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Interesting times in North Korea

I am about to rush off to a dinner date, but there is still time for me to say that, if Instapundit and all his linkages, and all their linkages are anything to go by (look at the links in the first comment at roger l. simon), some really interesting things seem to be happening in North Korea.

If things are going as well as they just might be, then, good. Very good.

If this is all premature, not to say nonsense, then my apologies. It at least looks as if the North Koreans may soon get to eat a little better.

21 comments to Interesting times in North Korea

  • Snorre

    Ahh, NK. I found something once, a satellite photo of Korea taken by night, with the heading going something along the lines of “Communism: The only ideology visible from space.” Can’t seem to find it any more. :/

    And maybe now there’ll be fewer propaganda posters of rockets hitting the Senate and White House?

  • Pete (Detroit)

    the deal seems simple – trade food for uranium…
    What am I missing?

  • Snorre

    Yay! Thank you, mister Morrison!

  • D Anghelone

    Worldwide Per Capita GDP (expandable).

    SatBlog is a good site for aerials though there’s nothing recent for NK.

  • Verity

    I’m just about to stay in, not having been invited to a dinner party, but is this photo same old, same old? Didn’t we all pass this, or similar, round the net about four years ago?

  • Off topic for a sec, congrats to Samizdata for being among the top pics in the Deutsche Welle BestOfBlog contest. Any such acheivement for a non-leftist anti-sheep blog is a feat extraordinaire.

  • Wild Pegasus

    Neither North Korea nor Afghanistan need democracy. What they need is property.

    – Josh

  • Julian Morrison

    “Neither North Korea nor Afghanistan need democracy. What they need is property.”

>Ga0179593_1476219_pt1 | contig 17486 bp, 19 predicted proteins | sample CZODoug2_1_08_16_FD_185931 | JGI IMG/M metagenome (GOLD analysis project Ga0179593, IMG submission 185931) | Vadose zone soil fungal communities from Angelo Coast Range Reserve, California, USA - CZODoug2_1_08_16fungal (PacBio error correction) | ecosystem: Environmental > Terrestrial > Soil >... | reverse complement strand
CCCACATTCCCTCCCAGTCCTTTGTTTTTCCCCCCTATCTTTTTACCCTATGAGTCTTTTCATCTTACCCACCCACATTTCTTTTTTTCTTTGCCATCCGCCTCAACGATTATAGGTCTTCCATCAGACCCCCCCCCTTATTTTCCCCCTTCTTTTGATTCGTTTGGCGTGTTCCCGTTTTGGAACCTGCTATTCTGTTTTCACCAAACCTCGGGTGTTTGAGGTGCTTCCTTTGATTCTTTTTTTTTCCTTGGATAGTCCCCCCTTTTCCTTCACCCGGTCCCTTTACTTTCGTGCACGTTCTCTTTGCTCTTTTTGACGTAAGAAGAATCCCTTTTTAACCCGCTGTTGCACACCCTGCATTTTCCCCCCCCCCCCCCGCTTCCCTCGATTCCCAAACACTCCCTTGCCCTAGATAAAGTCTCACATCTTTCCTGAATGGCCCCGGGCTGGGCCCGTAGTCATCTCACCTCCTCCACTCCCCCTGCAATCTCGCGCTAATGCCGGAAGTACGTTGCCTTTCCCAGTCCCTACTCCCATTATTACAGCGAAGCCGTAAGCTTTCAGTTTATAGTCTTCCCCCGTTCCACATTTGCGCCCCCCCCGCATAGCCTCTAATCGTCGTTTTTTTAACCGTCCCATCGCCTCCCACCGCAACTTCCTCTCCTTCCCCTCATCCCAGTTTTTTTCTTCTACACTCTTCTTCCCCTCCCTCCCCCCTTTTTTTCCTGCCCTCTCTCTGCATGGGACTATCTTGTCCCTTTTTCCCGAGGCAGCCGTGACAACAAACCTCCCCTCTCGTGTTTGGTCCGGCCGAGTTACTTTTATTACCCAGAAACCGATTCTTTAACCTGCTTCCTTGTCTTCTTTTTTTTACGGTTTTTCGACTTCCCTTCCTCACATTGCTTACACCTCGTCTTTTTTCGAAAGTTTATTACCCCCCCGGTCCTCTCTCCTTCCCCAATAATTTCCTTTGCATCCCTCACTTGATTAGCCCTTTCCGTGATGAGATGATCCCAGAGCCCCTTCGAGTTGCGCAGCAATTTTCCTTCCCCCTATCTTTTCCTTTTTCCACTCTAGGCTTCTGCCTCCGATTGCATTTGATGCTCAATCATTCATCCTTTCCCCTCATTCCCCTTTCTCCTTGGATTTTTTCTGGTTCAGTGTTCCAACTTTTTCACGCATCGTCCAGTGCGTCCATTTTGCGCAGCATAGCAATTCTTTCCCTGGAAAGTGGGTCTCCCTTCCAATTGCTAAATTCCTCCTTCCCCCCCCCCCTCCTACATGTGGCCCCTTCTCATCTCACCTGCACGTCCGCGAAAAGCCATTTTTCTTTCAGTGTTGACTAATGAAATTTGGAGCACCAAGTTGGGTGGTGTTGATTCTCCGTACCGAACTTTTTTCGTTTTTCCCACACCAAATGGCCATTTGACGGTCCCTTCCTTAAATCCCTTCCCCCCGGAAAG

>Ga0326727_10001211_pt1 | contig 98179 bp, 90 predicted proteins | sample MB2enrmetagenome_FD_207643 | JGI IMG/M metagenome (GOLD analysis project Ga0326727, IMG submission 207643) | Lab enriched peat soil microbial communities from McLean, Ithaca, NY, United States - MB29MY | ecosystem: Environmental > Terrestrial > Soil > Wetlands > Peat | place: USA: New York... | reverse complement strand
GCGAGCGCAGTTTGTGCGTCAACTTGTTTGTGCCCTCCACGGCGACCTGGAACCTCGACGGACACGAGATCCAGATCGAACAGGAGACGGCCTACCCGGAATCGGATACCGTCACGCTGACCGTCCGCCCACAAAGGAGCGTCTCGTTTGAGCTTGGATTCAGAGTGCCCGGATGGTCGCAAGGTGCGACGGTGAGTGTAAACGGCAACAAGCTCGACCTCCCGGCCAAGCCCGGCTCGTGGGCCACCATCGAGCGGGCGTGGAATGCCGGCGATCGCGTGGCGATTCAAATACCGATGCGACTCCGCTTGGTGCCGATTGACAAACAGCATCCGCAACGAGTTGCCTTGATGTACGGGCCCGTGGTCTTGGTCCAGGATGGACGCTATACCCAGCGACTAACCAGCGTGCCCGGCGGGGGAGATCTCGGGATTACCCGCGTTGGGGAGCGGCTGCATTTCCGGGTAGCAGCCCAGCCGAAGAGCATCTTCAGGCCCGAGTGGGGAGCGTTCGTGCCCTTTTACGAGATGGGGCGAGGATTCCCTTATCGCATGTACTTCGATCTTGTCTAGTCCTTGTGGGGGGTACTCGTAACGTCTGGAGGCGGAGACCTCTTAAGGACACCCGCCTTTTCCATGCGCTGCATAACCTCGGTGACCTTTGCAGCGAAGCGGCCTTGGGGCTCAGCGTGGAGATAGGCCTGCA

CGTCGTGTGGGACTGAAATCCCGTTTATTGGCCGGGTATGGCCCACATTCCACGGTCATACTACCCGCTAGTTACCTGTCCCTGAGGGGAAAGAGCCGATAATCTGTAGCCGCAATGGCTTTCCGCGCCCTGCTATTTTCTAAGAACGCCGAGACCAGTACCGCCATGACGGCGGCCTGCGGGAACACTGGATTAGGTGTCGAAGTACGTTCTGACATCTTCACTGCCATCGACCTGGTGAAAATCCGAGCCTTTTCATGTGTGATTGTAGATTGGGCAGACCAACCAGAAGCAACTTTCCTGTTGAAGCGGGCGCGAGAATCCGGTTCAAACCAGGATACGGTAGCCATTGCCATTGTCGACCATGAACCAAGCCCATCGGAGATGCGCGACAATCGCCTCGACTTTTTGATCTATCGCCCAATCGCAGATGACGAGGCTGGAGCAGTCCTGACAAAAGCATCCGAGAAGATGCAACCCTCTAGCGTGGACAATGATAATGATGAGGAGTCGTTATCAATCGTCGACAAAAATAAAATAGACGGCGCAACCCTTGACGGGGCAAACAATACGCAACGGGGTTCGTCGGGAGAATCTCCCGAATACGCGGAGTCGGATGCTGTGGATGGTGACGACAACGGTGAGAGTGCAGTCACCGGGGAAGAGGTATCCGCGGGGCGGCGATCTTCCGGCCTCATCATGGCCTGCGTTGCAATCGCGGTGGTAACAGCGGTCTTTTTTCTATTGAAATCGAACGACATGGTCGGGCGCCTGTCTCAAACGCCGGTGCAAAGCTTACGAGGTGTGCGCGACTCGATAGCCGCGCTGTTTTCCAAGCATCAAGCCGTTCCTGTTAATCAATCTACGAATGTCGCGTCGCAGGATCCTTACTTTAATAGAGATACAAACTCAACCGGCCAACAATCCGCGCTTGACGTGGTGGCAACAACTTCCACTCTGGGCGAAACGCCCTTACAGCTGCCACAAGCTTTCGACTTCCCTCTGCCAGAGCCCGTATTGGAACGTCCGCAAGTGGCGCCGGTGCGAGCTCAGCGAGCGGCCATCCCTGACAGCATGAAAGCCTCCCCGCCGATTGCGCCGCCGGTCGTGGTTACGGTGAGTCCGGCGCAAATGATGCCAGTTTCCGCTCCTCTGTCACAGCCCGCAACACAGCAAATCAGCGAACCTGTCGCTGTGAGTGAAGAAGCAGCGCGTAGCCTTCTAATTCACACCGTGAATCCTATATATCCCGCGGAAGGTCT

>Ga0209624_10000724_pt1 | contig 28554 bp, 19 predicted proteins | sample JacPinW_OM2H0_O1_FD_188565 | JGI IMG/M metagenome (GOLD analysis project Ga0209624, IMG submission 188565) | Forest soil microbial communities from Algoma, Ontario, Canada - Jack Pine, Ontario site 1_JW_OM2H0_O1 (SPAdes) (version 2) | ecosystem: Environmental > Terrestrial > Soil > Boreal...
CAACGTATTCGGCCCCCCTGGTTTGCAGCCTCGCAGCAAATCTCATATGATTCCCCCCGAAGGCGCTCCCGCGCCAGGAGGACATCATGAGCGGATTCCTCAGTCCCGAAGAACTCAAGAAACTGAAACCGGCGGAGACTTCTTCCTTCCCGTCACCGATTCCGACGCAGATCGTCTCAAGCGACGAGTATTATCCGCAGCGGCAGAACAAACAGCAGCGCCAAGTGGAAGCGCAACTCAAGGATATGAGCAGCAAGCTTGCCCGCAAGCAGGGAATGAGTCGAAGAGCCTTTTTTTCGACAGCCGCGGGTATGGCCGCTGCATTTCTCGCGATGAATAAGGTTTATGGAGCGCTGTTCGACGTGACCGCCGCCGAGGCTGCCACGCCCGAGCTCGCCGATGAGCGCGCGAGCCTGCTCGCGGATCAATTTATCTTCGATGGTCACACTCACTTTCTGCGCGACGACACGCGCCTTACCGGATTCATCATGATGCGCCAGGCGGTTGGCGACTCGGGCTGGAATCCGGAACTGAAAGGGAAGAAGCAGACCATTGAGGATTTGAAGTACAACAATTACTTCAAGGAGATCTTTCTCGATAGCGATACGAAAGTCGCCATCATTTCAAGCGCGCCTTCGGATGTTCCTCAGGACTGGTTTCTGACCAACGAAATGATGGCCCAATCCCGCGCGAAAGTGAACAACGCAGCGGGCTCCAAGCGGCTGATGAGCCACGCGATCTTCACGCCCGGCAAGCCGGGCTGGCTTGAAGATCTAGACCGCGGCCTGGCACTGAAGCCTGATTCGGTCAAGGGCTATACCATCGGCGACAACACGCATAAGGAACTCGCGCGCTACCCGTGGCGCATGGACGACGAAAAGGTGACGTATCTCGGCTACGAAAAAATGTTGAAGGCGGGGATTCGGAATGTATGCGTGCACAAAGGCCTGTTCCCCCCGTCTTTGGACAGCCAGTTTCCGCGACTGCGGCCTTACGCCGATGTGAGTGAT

More like, they need non-interference with people’s everyday affairs. Property is something that will then happen by itself.

  • Johnathan Pearce

    What the north Koreans need is property and non-interference in everyday affairs. They are both intertwined. Fingers crossed.

  • Pete_London

    O/T (apologies)

    Some may be interested to know that the Civil Contingencies Bill, which was discussed on this site here is now the Civil Contingencies Act 2004.

  • Sandy P

    I remember an American blogger posting the opinion of some professor(?) somewhere making the case the most important thing is not liberty, it is guaranteeing of private property rights.

    One really can’t have one w/o the other.

  • Sandy P

    Actually a SorK reporter asked Rummy why should we die for you?

    He told her that a lot of Americans probably asked themselves the same question back in the 50s and recommended she look at that satellite photo.

    I’ve seen it.

    NASA might have it on their site, you never know.

  • Tim Sturm


    Thank you very much for posting this. The thought that that nasty SOB might get his comeuppance has cheered me no end.

  • I see somebody posted the link to globalsecurity.org, but I went ahead and crunched the data a bit differently.
    Here is the DMSP data on North Korea. The difference between North Korea and its neighbor to the south is quite dramatic.

    But what scares me is the growth in China. The lights only tell part of the story – the industrial growth there has been phenomena.

  • Snorre

    Well, China has been progressing a bit towards an open society, hasn’t it? It’s not quite so closed as before, opening up a little by a little–and the economic growth following.